“The study reports museums across the country have fairly diverse revenue streams, with endowment income (22%), combined college/university and federal, state and local government support (18%) and individual and family contributions (11%) accounting for over half of all revenue. Admissions revenue accounts for just 6% of revenue, on par with Individual & Family memberships, and just behind contributions from Foundations & Trusts (7%). Corporate contributions and memberships, benefit events, facility rentals, restaurants and catering and exhibition fees all make up between 1–4%, respectively.”
“Just 25 years ago, Baldwin’s quiet growl was so uncommon that The Larry Sanders Show made a running gag of it, with Larry wrestling the upper hand from the much more attractive Baldwin by insulting his ability to project. Nowadays, Talking Like This is so ubiquitous that Will Arnett is about to launch a new children’s franchise based entirely on Batman’s harsh whisper. How did Talking Like This take over the male acting world?” Slate talks to voice (and stage and screen) actor James Urbaniak, something of a historian of acting styles. (includes video)
“We want to live in futuristic betterment but at the same time dread being shot back into premodern bare want. For every promise that some place can be great, there is a parallel claim that if some people are not excluded from it, the greatness will falter and fail. Somehow, the greatness is finite.”
“1984‘s recent spike has been notable, but the novel has perpetually hovered on the bestseller list … For other works, though,” – by Sinclair Lewis, Hannah Arendt, and John Steinbeck – “their rise in popularity seems more directly linked to the emergence of Trump as a political leader.”
The playwright, seven fellow cast members and the director of Evening at the Talk House speak with Alexis Soloski about political theater versus entertainment in 2017.
Protests have broken out since the city’s government announced earlier this month that it was turning over custody of St. Isaac’s Cathedral, a 19th-century gem that was made into a museum by the Soviets, to the Russian Orthodox Church. Secular Russians fear that the church may not be a careful steward of the UNESCO World Heritage Site. (Tensions went even higher after parliament deputy speaker Pyotr Tolstoy, Leo’s great-grandson, gave a speech criticizing the protests that was widely interpreted as anti-Semitic.)
“The €100m museum in Gdansk, which is scheduled to open to the public at the end of February, has become a political pawn in an ongoing battle over national memory, with the ruling Law and Justice party (PiS) keen to control how the years under Nazi German occupation are portrayed.”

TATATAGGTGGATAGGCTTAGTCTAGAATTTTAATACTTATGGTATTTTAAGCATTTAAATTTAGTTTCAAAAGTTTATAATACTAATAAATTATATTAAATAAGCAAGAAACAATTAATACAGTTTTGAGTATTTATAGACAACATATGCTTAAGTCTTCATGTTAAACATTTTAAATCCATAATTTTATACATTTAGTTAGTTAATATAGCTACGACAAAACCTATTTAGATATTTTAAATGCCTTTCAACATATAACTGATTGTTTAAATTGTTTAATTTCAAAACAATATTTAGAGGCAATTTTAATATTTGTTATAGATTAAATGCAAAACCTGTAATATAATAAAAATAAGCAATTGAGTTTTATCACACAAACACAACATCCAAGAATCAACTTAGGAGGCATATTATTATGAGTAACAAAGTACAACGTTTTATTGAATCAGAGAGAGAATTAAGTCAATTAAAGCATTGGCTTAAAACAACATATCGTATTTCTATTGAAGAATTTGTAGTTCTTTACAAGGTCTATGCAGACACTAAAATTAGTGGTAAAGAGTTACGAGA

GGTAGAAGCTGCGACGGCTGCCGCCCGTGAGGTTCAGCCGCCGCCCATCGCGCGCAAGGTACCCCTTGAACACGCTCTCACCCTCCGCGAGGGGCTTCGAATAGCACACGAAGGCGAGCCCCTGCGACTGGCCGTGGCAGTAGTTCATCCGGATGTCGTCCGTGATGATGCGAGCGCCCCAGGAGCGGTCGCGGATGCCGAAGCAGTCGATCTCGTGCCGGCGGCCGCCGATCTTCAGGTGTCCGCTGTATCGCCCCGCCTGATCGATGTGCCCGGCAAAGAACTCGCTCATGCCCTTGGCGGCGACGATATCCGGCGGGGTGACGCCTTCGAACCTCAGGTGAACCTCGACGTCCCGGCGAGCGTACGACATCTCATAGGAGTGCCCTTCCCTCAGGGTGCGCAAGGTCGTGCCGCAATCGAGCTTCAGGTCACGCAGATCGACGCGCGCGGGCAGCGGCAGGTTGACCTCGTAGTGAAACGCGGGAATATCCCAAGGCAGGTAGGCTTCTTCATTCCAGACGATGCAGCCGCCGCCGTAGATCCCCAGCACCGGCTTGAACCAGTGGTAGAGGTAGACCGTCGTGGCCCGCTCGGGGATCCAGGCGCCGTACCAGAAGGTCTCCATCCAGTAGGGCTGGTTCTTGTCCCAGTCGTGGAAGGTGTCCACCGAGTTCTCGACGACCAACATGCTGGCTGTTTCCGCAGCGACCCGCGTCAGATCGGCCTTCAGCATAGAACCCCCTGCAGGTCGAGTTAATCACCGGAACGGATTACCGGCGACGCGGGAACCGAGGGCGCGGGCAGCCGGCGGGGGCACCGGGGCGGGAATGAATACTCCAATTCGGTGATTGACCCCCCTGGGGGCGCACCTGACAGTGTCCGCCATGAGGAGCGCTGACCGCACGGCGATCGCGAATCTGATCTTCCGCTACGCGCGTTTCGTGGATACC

“The phenomenon isn’t confined to fiction: Plenty of people have reported having what researchers call ‘life review experiences,’ or LREs.” So a group of neurologists set out to find what people’s reported LREs had in common and what areas of the brain might be involved.
“The latest round of layoffs suggest the finances of the journalism museum remain shaky, as they have ever since it moved from a small space in Arlington to a gigantic building on Pennsylvania Avenue in the District.”
“[Her] production company, MTM Enterprises, created groundbreaking TV shows during the 1970s and 1980s, including Hill Street Blues and St. Elsewhere. But she was primarily considered one of television’s finest comic actresses because of her roles on two of the most popular sitcoms of all time.”
“For more than 20 years, the artist Christo has worked tirelessly and spent $15 million of his own money to create a vast public artwork in Colorado that would draw thousands of tourists and rival the ambition of “The Gates,” the saffron transformation of Central Park that made him and Jeanne-Claude, his collaborator and wife, two of the most talked-about artists of their generation. But Christo said this week that he had decided to walk away from the Colorado project — a silvery canopy suspended temporarily over 42 miles of the Arkansas River.”
Says one, painter and sculptor Fadi Yazigi , “Art is not only part of my survival – it’s also a way of looking for a solution.” Another, calligrapher Mouneer Al Shaarani, actually moved back to Syria from Egypt after the war started.